How does this work in the real world? It could mean increasing funding for scholarships so that students from all socioeconomic backgrounds can go on study abroad programmes. Alternatively, helping teachers incorporate an international dimension into their lessons. And Cunningham explained that there are field projects and community engagement initiatives happening in San Diego or within the United States that can offer similarly valuable experiences for those who are interested in travelling but may not be able to, such as students who are undocumented.
“AVC Cunningham will be the impetus we need to greatly expand our already strong portfolio of international research and collaboration done in the service of global good,” said Vice Chancellor for Research Corinne Peek-Asa. Our research faculty and scholar community is one of the most active in the country, and we are excited to expand upon this strength.
At UC San Diego, there’s already a base for these kinds of opportunities, and they have plenty of room to develop. Graduate students from UC San Diego and Israel work together over the course of 48 hours to create a business case and start-up strategy as part of an annual spring course offered by the Rady School of Management. Undergraduates at UC San Diego can participate in Global TIES to work with local and international nonprofits to create earthquake-resistant schools in Fiji and to memorialise the experiences of those affected by the COVID-19 pandemic.
Together with Mexico’s National Institute of Anthropology and History, the Cultural Heritage Engineering Initiative at UC San Diego’s Qualcomm Institute (QI) is conducting research on and preserving Maya structures and artefacts. Scott McAvoy (second from right) of QI discusses a scanning session with Helena Barba Meinecke (centre), Gabriel Quetz León (right), and Erick Sosa Rodrguez (left) of the Mexican team.
Building a stronger community of global leaders at UC San Diego
Cunningham hopes to leverage UC San Diego’s institutional partnerships to kickstart even more international activity, in addition to providing Tritons with opportunities to gain global experiences. Many international students and scholars have UC San Diego on their radar even before it was ranked 20th best in the world by U.S. News & World Report in 2022-23.
More than 2,000 foreign professors and researchers are currently at UC San Diego for various reasons, including teaching, learning, and conducting important research. According to Open Doors’ most recent report, UC San Diego is the seventh most popular U.S. university for international scholars.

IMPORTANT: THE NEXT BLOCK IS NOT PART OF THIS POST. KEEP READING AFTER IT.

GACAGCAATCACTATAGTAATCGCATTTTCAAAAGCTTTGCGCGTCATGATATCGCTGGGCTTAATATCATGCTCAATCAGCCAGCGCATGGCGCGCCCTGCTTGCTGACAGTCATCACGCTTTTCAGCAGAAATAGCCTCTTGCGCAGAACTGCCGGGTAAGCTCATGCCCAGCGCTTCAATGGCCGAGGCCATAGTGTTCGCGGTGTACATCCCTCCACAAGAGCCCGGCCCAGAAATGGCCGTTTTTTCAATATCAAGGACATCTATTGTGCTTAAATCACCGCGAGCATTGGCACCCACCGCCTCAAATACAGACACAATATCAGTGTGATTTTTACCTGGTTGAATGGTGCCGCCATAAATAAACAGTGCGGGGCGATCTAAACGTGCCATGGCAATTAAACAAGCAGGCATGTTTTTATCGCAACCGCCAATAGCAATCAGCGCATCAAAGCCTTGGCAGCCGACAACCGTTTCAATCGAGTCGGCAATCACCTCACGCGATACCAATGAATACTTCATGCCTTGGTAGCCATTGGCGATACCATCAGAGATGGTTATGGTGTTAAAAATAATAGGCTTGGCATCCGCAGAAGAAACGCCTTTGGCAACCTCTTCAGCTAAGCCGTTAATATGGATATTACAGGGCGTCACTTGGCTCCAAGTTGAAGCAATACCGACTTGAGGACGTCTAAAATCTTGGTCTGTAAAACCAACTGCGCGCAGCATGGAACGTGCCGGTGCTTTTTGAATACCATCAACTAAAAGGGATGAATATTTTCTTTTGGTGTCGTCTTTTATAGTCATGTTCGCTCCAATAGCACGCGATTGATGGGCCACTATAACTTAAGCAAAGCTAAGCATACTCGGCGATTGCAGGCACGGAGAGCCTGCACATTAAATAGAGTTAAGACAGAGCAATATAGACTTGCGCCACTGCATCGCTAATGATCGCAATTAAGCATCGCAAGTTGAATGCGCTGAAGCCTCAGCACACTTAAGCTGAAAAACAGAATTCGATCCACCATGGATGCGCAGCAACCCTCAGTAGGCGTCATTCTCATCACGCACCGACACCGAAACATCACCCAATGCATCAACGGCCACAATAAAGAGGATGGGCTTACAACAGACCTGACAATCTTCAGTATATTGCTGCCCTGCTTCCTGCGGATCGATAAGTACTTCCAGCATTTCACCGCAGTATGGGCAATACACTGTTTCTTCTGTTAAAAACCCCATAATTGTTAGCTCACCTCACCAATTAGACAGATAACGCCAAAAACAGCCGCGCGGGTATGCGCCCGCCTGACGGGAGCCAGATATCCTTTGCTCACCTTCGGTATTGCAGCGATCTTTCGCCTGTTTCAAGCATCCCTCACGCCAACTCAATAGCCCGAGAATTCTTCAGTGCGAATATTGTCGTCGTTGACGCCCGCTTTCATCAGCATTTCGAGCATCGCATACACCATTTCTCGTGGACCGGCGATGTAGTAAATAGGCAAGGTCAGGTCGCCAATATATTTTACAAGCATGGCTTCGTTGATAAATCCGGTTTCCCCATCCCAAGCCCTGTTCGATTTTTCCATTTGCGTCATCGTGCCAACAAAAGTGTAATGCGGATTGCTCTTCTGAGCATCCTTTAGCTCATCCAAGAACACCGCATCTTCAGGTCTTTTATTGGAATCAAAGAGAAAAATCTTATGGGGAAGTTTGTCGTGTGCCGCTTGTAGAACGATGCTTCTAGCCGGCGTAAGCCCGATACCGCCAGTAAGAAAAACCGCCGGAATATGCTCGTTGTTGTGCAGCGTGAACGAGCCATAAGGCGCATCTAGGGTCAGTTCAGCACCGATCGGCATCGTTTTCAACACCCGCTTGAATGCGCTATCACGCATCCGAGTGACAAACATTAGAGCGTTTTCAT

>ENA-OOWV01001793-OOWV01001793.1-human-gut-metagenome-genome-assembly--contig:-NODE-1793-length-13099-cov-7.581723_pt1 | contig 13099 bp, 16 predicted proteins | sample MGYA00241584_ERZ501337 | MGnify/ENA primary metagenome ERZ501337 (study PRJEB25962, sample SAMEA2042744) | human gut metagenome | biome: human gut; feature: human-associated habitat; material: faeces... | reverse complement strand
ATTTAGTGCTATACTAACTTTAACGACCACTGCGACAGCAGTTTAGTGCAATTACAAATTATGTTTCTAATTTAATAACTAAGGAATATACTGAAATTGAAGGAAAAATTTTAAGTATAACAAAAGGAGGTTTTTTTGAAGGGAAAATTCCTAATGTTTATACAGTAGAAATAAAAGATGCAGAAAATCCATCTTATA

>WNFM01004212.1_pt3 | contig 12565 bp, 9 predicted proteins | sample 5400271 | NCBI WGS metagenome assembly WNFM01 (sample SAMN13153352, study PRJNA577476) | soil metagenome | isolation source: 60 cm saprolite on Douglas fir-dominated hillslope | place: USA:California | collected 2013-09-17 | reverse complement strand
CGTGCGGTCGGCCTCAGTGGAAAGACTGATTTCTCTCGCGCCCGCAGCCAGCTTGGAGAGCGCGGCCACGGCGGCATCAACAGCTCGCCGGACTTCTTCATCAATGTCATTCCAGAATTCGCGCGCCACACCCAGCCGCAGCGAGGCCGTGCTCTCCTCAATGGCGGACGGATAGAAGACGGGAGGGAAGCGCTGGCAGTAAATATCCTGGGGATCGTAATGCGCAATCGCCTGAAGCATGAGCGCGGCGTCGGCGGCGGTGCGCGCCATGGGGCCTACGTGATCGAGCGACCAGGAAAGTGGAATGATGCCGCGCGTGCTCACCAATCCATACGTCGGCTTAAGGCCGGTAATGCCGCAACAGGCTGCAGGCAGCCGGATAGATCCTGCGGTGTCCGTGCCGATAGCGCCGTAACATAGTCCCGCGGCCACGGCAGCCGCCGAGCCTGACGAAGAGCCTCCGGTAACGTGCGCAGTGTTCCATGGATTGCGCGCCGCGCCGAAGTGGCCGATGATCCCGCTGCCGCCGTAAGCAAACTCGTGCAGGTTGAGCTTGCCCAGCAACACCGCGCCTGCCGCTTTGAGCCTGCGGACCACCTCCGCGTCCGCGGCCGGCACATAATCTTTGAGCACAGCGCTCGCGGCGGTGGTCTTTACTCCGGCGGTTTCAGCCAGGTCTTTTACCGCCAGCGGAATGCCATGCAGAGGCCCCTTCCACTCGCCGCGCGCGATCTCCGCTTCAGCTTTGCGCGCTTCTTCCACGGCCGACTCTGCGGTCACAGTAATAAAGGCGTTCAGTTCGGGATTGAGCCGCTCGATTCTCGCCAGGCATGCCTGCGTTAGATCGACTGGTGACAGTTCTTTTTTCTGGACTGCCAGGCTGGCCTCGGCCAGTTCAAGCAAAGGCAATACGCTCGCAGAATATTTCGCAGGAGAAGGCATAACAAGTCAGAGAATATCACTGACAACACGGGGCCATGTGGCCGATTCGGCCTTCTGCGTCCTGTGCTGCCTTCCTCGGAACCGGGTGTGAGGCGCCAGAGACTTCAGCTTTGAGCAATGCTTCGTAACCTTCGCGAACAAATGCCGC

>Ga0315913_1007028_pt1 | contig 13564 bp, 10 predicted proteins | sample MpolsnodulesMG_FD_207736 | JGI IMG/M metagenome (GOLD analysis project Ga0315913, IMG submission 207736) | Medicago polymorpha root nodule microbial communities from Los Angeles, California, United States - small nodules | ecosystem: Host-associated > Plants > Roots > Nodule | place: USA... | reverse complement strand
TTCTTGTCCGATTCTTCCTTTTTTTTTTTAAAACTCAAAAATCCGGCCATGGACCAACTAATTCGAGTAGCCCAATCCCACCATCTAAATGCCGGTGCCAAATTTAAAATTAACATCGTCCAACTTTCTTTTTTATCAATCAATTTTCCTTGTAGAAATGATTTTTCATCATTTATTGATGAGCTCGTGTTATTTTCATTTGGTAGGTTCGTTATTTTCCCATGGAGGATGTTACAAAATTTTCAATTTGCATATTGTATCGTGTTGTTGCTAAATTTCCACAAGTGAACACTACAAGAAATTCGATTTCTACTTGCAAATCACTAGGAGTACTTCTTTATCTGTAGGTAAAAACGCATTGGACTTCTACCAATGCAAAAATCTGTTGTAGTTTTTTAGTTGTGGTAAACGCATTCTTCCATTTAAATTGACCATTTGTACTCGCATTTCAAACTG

Moreover, there are usually multiple facets to a partnership. In 2014, for instance, UC San Diego forged a close relationship with Kyoto University in Japan. When it comes to UC San Diego, the initial focus was on the medical school, but the resulting cross-school collaborations have since expanded to include all of the academic divisions. The University of California at San Diego and the University of Kyoto have collaborated on a number of occasions, hosting joint symposium events to advance research and knowledge. To further encourage collaborative research and academic exchange between the two institutions, the Center for Novel Therapeutics at UC San Diego is home to the Kyoto University San Diego Research Center, which opened in 2019.
In addition, there are roughly 400 active international agreements between the university and organisations and higher education institutions around the world that combine academic study with business and international experience (explore them all at partnerships.ucsd.edu). Support for dissertation research and undergraduate Human Rights Fellowships are provided by the International Institute at UC San Diego, which also coordinates and supports multidisciplinary scholarship and teaching on international issues. Funded by these multilateral partnerships and networks, students are able to gain international experience that would otherwise be out of reach, while also connecting faculty to networks of international colleagues who can spark new ideas.
Academics from the University of California, San Diego frequently travel abroad to work with their peers in other countries to make groundbreaking discoveries that help fill in the blanks of our collective past. Scholars from UC San Diego’s Cultural Heritage Engineering Institute have visited Greece, El Salvador, Switzerland, Mongolia, Spain, and many other countries to “engineer a future for the past.” This institute is part of the Qualcomm Institute. With the aid of cutting-edge conservation technology, they keep an eye on and restore irreplaceable parts of our global cultural heritage like buildings, sculptures, archaeological sites, and ecosystems.
What excites Cunningham most is the breadth of global initiatives already under way and the possibility of influencing students’ lives as they develop into global citizens. Saying, “I can’t believe I have this opportunity; every day I wake up to do this work, I feel like I’m making a real change in the world,” she expressed awe at the possibility of making such a difference. I want to approach this project with the mindset that my efforts will ripple through the ages. When you start to think about the effects on this one student’s future offspring and their offspring’s offspring, you realise that the effects are simply unfathomable.